LL Having an obsession helps, that’s for sure. I read a lot of scientific writing, biology books, and mythology. Read them all together and you start learning and combining really different ideas. Or you stumble across some interesting tidbit that stays with you forever. For example, the poster image for “Lantern Fly Sex Cure” is the piece “From the Bodies of Dead Horses” and that title and idea come from the old belief that wasps sprung from the bodies of dead horses. Now this was an observable fact – some wasps are carrion insects and their young hatch from a dead body. Or they swarm and take nutrients they need. Whatever the case, people saw wasps emerging from horse carcasses, and the folktale stuck. Pair that myth with my imagination. When my dad was having quintuple bypass ten years ago, I got through the surgery by imagining when they cracked open his chest, the doctors would get hit in the face with a field of Gerber daisies. Or bats would fly out and circle the room. I laughed at these ideas, especially because dad was a real cranky dude. When it was time for the show, I started drawing an anatomical heart and the wasps made their way in and there you have it. Years worth of research and mental imagery came together into one piece.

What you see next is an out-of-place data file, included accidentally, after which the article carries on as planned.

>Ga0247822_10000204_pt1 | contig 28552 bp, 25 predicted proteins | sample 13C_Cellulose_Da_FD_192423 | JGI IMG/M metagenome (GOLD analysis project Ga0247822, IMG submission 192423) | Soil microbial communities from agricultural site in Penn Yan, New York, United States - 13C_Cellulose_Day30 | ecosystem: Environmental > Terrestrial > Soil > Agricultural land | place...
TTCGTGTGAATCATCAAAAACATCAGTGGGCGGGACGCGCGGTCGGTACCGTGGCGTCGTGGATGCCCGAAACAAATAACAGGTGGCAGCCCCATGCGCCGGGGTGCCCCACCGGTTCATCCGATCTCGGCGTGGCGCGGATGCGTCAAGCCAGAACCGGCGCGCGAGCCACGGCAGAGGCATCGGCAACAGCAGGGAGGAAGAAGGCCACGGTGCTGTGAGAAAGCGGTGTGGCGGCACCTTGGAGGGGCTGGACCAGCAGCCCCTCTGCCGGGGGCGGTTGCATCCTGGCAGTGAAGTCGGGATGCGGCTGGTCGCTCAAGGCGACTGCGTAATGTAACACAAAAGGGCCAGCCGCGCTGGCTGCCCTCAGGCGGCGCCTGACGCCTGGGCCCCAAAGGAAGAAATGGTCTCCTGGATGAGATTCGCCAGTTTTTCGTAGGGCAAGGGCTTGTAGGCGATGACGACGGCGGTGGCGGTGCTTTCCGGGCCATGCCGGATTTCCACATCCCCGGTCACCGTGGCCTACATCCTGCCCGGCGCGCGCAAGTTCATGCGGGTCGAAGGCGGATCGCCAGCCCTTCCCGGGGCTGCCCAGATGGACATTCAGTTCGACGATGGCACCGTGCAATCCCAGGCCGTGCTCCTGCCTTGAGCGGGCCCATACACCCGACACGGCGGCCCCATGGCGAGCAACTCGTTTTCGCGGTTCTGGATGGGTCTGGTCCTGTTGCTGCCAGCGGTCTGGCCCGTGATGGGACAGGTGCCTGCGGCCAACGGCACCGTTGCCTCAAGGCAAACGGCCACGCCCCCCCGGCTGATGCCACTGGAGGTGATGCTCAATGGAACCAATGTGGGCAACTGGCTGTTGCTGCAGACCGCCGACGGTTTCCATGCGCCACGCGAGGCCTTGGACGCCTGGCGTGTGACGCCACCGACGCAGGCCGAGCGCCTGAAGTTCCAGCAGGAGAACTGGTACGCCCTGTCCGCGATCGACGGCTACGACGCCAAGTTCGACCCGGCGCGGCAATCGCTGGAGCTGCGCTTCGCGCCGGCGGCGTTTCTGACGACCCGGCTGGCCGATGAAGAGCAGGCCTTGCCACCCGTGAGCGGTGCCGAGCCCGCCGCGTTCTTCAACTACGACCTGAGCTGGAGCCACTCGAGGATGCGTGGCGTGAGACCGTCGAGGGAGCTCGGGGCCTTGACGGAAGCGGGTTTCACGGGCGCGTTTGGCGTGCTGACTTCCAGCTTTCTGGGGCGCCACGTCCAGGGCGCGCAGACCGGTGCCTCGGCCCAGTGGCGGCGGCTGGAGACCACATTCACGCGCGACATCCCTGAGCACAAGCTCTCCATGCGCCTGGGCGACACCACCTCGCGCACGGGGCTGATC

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Here are things I pretend to understand:
Numbers longer than four digits
Fractals
The word ‘hegemony’
The difference between broasting and roasting
Twitter direct messaging
Why the Beatles are important
The problem with free radicals
How to tell time
Post-modernism

I got to thinking about these items while reading Psycho Dream Factory, Chicago writer/artist and Green Lantern Press founder Caroline Picard’s gorgeous new book. In the introduction, Lily Robert-Foley writes that the stories collected within the volume deal with reappropriated images, with copies that destroy the original; that Picard’s work makes “an explosion between the point of origin and the point of arrival, thereby opening a new space.”

I’m pretty sure Robert-Foley believes CDF postmodern. Here are my clues:
-this word pairing: copy/original
-gathering tension between my shoulder blades